Ji Ho Ryu; JonuPradhan; Myeung Ju Kim & Dhiraj Maskey
The term “circling mouse” refers to an animal model of deafness, in which the mouse exhibits circling, head tossing, and hyperactivity, with pathological features including degenerated spiral ganglion cells in the cochlea, and the loss of the organ of Corti. The cochlear nuclear (CN) complex, a part of the auditory brain circuit, is essential to process both ascending and descending auditory information. Considering calcium’s (Ca2+) importance in homeostasis of numerous biological processes, hearing loss by cochlear damage, either by ablation or genetic defect, could cause changes in the Ca2+ concentration that might trigger functional and structural alterations in the auditory circuit. However, little is known about the correlation of the central nervous system (CNS) pathology in circling mice, especially of the auditory pathway circuit and Ca2+ changes. This present study investigates the distribution of Ca2+- binding proteins (CaBPs), calbindin D-28k (CB), parvalbumin (PV), and calretinin (CR) by using a free floating immunohistochemical method inthe CN of the wild-type mouse (+/+), the heterozygous mouse (+/cir), and the homozygous (cir/cir) mouse. CaBPs are well known to be an important factor that regulates Ca2+ concentrations. Compared with the dorsal and ventral cochlear nuclei of +/+ and +/ cirmice, prominent decreases of CaBPs’ immunoreactivity (IR) in cir/cirmice were observed in the somas, as well as in the neuropil. The present study reportson the overall distribution and changes in the immunoreactivity of CaBPs in the CN of cir/cirmice because ofa hearing defect. This data might be helpful to morphologically elucidate CNS disorders and their relation to CaBPs immunoreactivity related to hearing defects.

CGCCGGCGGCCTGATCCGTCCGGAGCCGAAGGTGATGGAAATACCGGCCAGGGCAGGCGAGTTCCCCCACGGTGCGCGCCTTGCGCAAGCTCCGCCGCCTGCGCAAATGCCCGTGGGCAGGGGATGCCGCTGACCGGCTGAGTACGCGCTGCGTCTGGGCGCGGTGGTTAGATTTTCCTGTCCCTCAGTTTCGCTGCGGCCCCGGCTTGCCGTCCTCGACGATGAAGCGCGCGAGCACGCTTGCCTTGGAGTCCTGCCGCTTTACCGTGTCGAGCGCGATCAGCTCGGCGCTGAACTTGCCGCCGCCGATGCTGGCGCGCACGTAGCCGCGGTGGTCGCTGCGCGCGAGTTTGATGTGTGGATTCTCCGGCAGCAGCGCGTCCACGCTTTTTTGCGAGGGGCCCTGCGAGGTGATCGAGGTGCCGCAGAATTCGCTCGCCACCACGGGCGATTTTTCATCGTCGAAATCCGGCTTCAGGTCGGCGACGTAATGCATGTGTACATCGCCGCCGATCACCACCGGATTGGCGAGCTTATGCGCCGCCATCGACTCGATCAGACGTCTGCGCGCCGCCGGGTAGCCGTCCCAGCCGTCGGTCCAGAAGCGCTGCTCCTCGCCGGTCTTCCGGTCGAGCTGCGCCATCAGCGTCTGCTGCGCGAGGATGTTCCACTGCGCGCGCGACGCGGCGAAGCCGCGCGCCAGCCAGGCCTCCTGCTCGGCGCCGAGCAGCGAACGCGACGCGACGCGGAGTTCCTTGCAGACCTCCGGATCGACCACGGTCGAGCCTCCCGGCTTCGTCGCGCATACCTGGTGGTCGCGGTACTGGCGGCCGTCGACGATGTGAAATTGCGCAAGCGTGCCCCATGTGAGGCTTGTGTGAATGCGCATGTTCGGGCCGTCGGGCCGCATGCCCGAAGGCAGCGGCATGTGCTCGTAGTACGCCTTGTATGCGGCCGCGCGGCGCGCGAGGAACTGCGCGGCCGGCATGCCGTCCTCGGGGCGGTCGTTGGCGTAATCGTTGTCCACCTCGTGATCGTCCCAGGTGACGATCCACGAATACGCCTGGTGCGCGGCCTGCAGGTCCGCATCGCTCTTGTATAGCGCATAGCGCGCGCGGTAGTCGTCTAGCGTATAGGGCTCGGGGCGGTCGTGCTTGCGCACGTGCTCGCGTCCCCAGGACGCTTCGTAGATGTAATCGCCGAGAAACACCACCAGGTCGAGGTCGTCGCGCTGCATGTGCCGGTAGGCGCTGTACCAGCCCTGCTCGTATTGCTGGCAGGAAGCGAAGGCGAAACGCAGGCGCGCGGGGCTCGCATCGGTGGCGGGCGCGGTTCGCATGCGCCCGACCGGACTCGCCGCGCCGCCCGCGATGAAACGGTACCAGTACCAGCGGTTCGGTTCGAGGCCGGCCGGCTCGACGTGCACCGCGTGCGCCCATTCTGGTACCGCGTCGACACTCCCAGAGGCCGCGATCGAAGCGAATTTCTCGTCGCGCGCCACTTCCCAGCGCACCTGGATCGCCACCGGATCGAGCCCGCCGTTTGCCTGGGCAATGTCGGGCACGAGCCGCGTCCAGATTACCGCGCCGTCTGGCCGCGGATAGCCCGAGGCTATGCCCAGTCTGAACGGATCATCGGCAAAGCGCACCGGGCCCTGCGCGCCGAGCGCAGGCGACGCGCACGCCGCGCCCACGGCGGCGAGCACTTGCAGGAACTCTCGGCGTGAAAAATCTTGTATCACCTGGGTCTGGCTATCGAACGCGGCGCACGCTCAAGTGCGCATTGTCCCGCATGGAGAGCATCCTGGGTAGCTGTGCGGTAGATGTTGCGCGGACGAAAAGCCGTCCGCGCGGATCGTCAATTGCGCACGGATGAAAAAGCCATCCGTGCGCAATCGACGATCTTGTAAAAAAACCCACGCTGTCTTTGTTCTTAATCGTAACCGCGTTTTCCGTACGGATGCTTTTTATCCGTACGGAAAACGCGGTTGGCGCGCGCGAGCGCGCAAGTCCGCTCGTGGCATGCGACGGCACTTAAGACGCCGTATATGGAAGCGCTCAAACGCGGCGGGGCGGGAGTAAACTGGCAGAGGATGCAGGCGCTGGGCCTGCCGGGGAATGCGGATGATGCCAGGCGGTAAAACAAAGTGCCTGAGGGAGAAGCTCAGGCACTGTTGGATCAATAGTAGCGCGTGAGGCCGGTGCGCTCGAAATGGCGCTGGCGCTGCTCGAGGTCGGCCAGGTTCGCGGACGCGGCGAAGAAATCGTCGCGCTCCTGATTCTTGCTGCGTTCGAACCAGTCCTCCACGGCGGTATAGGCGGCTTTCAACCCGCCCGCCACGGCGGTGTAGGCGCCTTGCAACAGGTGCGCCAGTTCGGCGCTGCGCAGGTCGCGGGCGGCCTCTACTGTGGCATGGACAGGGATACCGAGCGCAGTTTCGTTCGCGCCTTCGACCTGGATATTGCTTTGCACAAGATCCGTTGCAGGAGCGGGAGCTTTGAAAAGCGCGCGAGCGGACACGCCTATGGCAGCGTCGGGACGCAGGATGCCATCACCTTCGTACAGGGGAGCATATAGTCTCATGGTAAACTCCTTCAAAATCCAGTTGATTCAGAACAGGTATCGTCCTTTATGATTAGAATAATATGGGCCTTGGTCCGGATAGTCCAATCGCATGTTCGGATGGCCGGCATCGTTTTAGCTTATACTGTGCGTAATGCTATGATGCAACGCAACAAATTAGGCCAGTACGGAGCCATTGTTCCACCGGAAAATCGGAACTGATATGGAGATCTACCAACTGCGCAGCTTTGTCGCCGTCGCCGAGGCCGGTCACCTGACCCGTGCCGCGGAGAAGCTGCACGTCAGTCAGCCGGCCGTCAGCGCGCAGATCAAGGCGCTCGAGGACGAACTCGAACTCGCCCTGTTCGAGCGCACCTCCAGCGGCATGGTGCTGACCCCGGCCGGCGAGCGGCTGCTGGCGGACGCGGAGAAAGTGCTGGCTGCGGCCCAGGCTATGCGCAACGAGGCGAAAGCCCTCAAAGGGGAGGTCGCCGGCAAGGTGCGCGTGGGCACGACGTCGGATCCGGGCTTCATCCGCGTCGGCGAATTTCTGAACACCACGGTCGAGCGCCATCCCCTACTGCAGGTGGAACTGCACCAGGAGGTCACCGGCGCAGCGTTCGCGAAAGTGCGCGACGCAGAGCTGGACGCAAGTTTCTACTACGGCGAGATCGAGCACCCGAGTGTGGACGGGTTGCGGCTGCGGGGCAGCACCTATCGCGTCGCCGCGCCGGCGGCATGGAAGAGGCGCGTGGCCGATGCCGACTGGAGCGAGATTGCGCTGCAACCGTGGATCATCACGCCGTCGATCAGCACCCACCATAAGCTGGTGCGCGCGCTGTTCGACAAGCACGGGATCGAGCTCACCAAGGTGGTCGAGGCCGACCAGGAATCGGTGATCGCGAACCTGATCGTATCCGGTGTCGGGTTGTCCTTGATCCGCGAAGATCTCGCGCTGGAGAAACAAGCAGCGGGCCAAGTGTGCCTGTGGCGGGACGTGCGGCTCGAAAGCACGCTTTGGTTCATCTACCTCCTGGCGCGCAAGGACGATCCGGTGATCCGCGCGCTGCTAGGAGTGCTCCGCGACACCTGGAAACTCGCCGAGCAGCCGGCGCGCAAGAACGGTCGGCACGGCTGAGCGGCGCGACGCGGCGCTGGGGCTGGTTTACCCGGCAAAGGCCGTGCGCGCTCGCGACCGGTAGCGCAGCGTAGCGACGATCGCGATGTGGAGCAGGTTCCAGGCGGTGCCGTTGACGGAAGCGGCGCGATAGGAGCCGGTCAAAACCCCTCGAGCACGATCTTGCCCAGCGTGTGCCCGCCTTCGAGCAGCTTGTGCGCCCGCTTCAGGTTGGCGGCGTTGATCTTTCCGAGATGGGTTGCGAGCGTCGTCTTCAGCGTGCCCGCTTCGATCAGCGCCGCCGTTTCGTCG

KEY WORDS: Calretinin; Calbindin D28-k; Cochlear Nuclear Complex; Circling mouse; Parvalbumin.
RYU, J. H.; PRADHAN, J.; KIM, M. J. & MASKEY, D. Immunohistochemical distributionof calcium binding proteins in the cochlear nuclear complex of circling mice. Int. J. Morphol., 39(2):538-547, 2021.